Cancel Culture targets Broadway hit 'Hamilton,' as racial politics grow more uncompromising

The global phenomenon is clashing with a new brand of militant identity politics. 

Updated: July 7, 2020 - 11:08pm

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"Hamilton," the Broadway play which for half a decade has been a nearly unsurpassed cultural phenomenon across the globe, may be on the verge of a denouement. 

The play, written and originally starring the actor and musician Lin-Manuel Miranda, took America and the world by storm when it debuted in 2015. Combining a clever, lightning-quick hip-hop musical score with an imaginative yet mostly faithful take on American history — and with the vast majority of the cast being made up of nonwhite actors — it would go on to win nearly a dozen Tony awards as well as a Pulitzer Prize. 

Inspired by historian Ron Chernow's exhaustive biography of Founding Father Alexander Hamilton, Miranda's play depicts Hamilton's role in the American Revolution and its immediate aftermath, including his actions as a soldier and aide-de-camp to George Washington during the Revolutionary War, his turn as Washington's Treasury Secretary, his relationship with his wife Elizabeth, the death of his son, and his own eventual death in a duel with Aaron Burr. 

The production has spawned a franchise — including an album, merchandise, and books — that has grossed over $1 billion worldwide. A filmed version of the play, released this month on the streaming service Disney+, has been met with acclaim. The show has been so highly regarded that New York Times theater critic Ben Brantley once suggested that people should "mortgage their houses and lease their children" to see it.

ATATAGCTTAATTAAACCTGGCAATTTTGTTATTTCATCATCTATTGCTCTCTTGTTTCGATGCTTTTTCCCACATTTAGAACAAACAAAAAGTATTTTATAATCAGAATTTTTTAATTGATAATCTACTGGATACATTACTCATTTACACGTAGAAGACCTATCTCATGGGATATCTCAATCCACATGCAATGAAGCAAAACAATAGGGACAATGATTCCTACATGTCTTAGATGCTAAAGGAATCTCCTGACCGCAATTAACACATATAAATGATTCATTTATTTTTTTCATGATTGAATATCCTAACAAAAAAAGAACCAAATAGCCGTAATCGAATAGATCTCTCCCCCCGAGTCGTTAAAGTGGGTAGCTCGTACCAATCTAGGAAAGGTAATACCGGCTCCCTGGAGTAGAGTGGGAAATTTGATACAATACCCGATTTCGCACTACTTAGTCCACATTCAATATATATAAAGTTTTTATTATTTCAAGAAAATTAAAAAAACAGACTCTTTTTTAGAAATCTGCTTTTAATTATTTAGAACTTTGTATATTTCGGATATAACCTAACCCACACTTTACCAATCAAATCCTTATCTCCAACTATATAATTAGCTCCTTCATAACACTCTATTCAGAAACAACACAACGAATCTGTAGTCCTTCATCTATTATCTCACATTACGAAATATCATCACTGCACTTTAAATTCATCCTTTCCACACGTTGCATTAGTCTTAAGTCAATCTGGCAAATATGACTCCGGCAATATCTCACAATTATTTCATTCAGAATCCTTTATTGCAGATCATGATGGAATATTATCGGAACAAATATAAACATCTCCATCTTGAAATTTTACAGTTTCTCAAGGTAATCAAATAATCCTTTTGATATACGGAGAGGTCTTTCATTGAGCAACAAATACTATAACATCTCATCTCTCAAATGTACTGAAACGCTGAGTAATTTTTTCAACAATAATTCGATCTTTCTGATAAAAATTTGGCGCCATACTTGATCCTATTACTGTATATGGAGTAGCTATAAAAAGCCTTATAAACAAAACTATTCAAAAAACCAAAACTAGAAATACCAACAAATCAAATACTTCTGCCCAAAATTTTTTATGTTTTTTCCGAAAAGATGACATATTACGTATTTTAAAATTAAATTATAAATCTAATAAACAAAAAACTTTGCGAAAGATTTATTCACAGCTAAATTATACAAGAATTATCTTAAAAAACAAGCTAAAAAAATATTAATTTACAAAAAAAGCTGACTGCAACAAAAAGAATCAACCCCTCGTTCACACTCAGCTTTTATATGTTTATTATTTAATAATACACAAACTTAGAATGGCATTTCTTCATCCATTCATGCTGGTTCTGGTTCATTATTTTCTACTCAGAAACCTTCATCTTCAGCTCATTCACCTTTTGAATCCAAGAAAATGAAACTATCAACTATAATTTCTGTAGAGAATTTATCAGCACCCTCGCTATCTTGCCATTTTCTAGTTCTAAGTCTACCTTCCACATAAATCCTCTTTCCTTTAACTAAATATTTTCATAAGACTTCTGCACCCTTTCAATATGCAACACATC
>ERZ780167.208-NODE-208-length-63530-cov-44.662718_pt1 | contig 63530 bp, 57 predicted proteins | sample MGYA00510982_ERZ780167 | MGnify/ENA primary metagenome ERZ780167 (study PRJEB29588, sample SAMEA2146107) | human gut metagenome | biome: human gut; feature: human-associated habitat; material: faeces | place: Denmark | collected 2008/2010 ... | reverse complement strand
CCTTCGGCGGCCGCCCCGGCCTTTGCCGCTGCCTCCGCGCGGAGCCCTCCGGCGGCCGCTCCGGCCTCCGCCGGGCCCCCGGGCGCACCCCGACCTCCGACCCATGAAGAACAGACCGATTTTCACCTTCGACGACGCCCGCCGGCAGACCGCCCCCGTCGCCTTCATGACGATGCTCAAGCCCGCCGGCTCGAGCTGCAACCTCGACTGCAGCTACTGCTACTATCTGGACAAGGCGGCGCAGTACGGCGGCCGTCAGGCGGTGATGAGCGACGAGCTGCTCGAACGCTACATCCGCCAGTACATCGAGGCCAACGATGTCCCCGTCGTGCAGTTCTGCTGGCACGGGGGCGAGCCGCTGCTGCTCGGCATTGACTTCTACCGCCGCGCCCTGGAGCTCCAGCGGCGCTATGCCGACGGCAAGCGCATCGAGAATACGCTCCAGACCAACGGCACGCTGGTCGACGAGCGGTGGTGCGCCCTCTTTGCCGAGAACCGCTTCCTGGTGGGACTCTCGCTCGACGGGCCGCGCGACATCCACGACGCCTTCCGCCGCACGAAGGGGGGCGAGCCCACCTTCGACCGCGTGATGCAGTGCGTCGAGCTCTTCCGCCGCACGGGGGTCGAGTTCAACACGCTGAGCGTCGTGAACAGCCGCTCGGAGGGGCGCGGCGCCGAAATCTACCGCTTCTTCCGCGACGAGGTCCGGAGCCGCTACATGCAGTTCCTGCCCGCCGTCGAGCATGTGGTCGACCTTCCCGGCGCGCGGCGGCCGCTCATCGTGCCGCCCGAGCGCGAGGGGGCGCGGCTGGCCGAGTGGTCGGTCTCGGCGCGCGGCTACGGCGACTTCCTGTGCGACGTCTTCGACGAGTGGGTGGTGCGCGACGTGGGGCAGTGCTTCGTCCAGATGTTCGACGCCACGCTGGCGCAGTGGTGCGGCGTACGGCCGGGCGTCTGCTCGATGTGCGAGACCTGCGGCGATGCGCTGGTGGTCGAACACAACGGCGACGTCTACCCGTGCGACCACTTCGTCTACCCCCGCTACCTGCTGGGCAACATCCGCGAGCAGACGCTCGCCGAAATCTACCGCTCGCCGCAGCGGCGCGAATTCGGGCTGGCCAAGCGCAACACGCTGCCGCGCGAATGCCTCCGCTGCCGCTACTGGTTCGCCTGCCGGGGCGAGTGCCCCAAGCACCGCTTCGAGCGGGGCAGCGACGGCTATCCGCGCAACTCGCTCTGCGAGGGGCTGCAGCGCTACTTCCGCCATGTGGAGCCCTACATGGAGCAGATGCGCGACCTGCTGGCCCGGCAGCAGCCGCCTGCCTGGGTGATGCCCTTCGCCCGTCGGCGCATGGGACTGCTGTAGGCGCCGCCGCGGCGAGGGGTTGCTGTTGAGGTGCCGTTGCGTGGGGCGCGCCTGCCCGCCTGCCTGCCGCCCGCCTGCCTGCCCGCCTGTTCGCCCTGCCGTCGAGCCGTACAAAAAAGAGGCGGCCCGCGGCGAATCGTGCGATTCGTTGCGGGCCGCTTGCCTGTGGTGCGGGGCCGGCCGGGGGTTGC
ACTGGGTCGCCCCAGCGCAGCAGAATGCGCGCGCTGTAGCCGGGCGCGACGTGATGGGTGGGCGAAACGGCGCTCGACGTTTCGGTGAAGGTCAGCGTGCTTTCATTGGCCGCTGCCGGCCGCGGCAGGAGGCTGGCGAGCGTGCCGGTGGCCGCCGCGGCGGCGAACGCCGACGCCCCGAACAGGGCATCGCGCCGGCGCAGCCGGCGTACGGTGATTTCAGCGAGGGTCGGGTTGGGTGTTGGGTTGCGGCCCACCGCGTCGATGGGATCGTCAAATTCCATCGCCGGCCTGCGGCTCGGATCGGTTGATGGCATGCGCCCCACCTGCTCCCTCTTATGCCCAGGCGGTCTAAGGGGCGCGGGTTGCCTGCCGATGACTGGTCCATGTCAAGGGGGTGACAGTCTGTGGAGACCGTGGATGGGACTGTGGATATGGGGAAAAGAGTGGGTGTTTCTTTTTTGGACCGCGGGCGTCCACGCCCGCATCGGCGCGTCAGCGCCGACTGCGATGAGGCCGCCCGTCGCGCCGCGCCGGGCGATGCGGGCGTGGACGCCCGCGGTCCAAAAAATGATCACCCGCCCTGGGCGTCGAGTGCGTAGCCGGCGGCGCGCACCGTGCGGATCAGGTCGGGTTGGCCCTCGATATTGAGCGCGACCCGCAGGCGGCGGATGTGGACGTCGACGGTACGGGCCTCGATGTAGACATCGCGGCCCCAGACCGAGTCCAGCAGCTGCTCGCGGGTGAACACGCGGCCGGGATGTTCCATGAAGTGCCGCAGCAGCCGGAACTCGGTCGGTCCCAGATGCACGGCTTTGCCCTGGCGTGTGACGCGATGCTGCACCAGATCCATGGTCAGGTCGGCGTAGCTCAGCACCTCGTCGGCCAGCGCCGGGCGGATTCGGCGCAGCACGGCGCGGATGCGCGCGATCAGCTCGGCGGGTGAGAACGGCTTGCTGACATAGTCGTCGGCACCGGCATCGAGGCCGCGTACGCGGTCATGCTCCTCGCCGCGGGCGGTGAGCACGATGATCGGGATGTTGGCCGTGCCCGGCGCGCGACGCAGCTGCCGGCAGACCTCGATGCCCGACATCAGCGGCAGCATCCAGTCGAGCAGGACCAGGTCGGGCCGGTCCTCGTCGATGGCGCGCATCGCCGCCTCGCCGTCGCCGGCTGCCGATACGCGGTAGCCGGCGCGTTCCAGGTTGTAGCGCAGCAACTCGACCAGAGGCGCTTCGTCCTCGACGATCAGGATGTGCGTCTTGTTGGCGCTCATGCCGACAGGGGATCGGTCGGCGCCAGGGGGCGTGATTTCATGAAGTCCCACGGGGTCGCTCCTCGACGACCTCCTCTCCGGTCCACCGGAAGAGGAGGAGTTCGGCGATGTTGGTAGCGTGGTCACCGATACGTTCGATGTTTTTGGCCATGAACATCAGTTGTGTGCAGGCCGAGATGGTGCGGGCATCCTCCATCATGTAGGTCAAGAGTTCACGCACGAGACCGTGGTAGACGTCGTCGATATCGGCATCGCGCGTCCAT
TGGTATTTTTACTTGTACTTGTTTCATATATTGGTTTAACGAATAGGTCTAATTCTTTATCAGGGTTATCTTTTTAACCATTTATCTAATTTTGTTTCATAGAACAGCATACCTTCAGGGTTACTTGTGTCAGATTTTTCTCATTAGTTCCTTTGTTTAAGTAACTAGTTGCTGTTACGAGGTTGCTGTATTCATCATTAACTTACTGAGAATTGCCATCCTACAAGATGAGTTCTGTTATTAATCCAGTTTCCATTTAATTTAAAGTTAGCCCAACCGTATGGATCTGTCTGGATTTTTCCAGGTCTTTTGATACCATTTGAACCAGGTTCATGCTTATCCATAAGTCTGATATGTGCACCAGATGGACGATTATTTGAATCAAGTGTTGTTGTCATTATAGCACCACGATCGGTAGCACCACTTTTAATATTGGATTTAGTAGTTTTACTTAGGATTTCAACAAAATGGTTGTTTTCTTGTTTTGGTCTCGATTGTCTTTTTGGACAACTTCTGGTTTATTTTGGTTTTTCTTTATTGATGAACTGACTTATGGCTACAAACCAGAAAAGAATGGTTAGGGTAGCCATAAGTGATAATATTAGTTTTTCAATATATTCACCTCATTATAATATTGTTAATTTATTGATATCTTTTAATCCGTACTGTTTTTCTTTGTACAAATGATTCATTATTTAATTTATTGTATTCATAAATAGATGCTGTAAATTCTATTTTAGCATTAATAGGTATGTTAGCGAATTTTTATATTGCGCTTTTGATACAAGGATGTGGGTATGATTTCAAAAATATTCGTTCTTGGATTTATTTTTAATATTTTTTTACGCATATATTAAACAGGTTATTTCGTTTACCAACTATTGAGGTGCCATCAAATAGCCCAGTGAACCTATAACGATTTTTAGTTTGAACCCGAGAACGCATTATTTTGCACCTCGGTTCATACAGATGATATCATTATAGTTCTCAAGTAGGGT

Yet a growing chorus of voices may be turning on both the play and the man who produced it. The ongoing political moment in which America finds itself — where the dictates of Black Lives Matter have become something of a moral litmus test, and every aspect of American culture and history is under unforgiving scrutiny by ideologues and activists — may ring down the curtain on perhaps the premier cultural touchstone of the 21st century so far. 

At issue for a growing number of activists is the contention that Miranda's play largely glosses over the issue of slavery in 18th century America. Numerous historical characters in the production — George Washington, James Madison, Thomas Jefferson — in real life owned significant numbers of slaves; the play more or less skates around these facts, and it goes to great lengths to portray Washington in an almost hagiographic light. 

Hamilton, too, is subject to a similar sort of hagiography, even though his historical relevance largely comes from his service to Washington the slaveowner. Hamilton was an outspoken and committed abolitionist, but he appears to have had few compunctions about working for Washington and with other slavers. Moreover, there is evidence that he may have facilitated some slavery transactions for his wife's slaveowning family.